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Clinics Brace for Tighter Rules

May 11, 2011

By Erica Terrini and Jillian Quattlebaum
Capital News Service

RICHMOND – By September, the Virginia Board of Health plans to announce the regulations that must be met by clinics that provide five or more first-trimester abortions a month.

The clinics then will have until January to satisfy the requirements – or shut their doors.

Courtney Jones, manager of grassroots organizing for the Virginia League of Planned Parenthood, said there are three hospital classification standards that clinics might have to meet. For instance, the board could require clinics to:

* Install hospital-mandated equipment such as crash carts and oxygen-producing machines.

* Renovate their facilities by expanding hallways, building nourishment centers to feed patients, modifying entrances and exits and installing public telephones.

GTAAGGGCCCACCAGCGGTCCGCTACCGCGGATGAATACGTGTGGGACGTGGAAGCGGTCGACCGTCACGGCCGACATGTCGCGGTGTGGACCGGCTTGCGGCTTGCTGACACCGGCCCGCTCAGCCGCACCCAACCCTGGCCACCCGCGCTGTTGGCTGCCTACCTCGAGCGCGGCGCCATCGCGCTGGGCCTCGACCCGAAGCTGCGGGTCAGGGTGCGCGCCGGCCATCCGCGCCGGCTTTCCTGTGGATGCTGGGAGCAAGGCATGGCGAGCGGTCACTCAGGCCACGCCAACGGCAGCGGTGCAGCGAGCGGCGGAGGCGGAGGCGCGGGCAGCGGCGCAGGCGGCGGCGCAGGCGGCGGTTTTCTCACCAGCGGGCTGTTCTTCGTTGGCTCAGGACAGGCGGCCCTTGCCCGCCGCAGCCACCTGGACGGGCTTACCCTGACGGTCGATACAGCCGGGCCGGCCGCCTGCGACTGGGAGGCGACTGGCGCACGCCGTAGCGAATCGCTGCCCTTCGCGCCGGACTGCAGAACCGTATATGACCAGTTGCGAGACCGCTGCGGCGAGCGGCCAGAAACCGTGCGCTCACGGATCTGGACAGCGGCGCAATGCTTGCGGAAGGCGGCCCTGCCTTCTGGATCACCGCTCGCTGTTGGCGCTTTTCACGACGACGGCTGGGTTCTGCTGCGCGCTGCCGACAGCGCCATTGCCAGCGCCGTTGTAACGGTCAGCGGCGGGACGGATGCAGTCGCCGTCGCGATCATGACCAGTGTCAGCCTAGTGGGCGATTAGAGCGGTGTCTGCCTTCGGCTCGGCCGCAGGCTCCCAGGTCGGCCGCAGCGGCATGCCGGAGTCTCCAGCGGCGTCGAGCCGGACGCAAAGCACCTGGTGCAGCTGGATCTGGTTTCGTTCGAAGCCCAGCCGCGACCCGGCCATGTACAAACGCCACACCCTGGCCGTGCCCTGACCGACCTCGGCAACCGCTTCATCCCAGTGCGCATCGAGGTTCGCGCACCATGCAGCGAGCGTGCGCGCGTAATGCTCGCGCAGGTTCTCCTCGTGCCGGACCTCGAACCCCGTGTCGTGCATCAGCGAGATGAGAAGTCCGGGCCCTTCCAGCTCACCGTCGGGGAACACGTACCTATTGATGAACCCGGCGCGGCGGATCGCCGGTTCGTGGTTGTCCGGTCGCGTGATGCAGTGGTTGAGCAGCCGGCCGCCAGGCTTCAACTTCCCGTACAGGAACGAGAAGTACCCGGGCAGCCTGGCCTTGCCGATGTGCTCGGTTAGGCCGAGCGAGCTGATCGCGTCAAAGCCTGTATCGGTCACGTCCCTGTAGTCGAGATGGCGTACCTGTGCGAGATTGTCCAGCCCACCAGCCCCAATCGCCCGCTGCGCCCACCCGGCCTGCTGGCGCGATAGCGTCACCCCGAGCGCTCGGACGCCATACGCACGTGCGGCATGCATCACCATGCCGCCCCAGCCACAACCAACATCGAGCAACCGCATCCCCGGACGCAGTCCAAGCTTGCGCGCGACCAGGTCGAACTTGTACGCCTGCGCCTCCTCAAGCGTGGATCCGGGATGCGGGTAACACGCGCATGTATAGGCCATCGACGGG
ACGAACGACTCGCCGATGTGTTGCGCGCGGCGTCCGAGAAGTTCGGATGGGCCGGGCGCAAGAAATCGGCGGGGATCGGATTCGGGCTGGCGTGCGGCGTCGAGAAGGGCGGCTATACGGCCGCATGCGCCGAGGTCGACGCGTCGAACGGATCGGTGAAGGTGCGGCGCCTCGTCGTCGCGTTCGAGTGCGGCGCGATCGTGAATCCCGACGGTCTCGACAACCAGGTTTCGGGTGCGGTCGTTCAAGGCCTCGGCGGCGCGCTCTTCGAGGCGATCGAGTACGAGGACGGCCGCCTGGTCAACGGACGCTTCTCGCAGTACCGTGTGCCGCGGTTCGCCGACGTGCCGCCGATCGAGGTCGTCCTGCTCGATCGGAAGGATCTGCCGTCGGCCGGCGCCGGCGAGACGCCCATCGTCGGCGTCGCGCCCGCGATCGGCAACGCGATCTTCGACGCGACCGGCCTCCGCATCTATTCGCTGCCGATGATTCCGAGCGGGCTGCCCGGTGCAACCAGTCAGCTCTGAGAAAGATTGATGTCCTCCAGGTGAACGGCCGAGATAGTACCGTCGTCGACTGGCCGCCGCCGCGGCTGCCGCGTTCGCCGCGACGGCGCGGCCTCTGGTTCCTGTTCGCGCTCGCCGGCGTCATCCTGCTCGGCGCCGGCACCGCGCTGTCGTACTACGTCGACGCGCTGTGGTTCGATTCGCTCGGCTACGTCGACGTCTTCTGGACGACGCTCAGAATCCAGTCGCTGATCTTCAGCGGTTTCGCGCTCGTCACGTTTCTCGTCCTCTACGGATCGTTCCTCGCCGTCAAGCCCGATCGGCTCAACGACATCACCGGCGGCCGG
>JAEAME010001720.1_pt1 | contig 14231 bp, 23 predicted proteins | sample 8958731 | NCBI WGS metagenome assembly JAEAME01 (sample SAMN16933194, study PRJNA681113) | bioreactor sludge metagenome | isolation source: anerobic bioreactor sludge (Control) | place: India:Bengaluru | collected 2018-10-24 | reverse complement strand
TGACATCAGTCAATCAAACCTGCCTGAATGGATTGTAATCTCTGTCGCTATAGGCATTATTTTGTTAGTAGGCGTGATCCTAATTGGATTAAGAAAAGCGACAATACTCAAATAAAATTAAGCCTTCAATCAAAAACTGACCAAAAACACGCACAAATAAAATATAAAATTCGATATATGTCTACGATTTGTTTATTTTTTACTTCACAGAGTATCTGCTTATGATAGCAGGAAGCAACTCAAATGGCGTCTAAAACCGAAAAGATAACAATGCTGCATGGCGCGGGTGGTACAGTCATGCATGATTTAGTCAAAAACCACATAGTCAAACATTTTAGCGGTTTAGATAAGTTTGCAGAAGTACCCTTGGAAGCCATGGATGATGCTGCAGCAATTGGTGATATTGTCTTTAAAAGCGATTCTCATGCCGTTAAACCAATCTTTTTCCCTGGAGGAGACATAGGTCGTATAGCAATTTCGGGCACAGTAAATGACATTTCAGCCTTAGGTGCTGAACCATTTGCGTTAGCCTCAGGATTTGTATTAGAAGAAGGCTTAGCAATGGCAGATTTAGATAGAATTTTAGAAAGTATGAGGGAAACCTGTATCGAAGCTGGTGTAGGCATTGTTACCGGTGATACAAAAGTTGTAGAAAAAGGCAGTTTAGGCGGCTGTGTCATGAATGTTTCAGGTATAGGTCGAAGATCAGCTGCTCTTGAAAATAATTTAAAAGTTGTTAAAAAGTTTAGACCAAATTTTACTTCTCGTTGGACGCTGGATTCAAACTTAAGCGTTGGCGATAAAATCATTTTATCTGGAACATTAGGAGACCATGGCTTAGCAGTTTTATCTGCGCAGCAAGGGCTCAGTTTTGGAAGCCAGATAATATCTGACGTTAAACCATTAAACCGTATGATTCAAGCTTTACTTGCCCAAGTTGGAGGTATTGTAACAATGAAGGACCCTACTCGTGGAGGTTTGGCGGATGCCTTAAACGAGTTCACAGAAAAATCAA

* Expand and standardize the size of operating rooms and post-operation rooms.

In pre-operation labs, clinics would have to add a reclining chair for drawing blood, Jones said. That can be a problem for clinics that are tight on space and have “just no room for reclining chairs,” she said.

The law also will require clinics to meet hospital staffing regulations. That means having a doctor on call 24 hours a day.

To appease the Board of Health mandates, Jones said, Planned Parenthood will have to re-prioritize its spending. She said this may take funds away from preventive health care for women.

Abortions represent a small fraction of the services provided by Planned Parenthood. The bulk of the group’s services involve Pap smears, breast exams, contraception, education and testing and treatment for sexually transmitted diseases.

Officials at the Virginia Department of Health hope to have a draft of the proposed abortion clinic regulations by Sept. 1. The Board of Health would vote on the rules during its scheduled Sept. 15 meeting.

The regulations then would go to Gov. Bob McDonnell for his review. Under this timetable, the rules would take effect Jan. 1.

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